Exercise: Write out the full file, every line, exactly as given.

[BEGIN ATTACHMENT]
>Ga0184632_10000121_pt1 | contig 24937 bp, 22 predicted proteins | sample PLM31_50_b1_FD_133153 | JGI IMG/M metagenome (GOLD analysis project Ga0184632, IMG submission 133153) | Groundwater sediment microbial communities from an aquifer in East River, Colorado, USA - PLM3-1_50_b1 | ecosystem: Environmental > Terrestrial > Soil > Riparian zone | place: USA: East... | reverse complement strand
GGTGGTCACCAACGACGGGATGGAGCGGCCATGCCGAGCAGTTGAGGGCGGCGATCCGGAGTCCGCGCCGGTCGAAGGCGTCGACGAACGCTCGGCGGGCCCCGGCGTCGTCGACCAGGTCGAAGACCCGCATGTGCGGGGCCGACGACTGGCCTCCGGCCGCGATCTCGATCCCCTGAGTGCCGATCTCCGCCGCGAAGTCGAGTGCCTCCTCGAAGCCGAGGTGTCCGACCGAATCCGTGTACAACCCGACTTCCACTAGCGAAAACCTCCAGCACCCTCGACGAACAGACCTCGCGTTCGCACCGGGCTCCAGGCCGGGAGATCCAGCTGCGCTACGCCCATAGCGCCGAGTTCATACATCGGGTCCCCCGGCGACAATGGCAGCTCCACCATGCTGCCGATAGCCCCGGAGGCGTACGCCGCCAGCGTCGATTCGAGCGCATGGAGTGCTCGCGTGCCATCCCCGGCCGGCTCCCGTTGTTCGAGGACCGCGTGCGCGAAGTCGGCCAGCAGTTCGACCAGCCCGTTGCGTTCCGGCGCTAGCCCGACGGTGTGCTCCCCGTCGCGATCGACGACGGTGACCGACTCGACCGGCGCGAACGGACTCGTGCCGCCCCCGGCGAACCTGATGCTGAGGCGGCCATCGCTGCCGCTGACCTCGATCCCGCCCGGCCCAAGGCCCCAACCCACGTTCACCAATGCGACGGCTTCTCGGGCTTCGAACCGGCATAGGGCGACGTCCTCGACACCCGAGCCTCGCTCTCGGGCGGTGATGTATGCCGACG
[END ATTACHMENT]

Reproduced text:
>Ga0184632_10000121_pt1 | contig 24937 bp, 22 predicted proteins | sample PLM31_50_b1_FD_133153 | JGI IMG/M metagenome (GOLD analysis project Ga0184632, IMG submission 133153) | Groundwater sediment microbial communities from an aquifer in East River, Colorado, USA - PLM3-1_50_b1 | ecosystem: Environmental > Terrestrial > Soil > Riparian zone | place: USA: East... | reverse complement strand
GGTGGTCACCAACGACGGGATGGAGCGGCCATGCCGAGCAGTTGAGGGCGGCGATCCGGAGTCCGCGCCGGTCGAAGGCGTCGACGAACGCTCGGCGGGCCCCGGCGTCGTCGACCAGGTCGAAGACCCGCATGTGCGGGGCCGACGACTGGCCTCCGGCCGCGATCTCGATCCCCTGAGTGCCGATCTCCGCCGCGAAGTCGAGTGCCTCCTCGAAGCCGAGGTGTCCGACCGAATCCGTGTACAACCCGACTTCCACTAGCGAAAACCTCCAGCACCCTCGACGAACAGACCTCGCGTTCGCACCGGGCTCCAGGCCGGGAGATCCAGCTGCGCTACGCCCATAGCGCCGAGTTCATACATCGGGTCCCCCGGCGACAATGGCAGCTCCACCATGCTGCCGATAGCCCCGGAGGCGTACGCCGCCAGCGTCGATTCGAGCGCATGGAGTGCTCGCGTGCCATCCCCGGCCGGCTCCCGTTGTTCGAGGACCGCGTGCGCGAAGTCGGCCAGCAGTTCGACCAGCCCGTTGCGTTCCGGCGCTAGCCCGACGGTGTGCTCCCCGTCGCGATCGACGACGGTGACCGACTCGACCGGCGCGAACGGACTCGTGCCGCCCCCGGCGAACCTGATGCTGAGGCGGCCATCGCTGCCGCTGACCTCGATCCCGCCCGGCCCAAGGCCCCAACCCACGTTCACCAATGCGACGGCTTCTCGGGCTTCGAACCGGCATAGGGCGACGTCCTCGACACCCGAGCCTCGCTCTCGGGCGGTGATGTATGCCGACG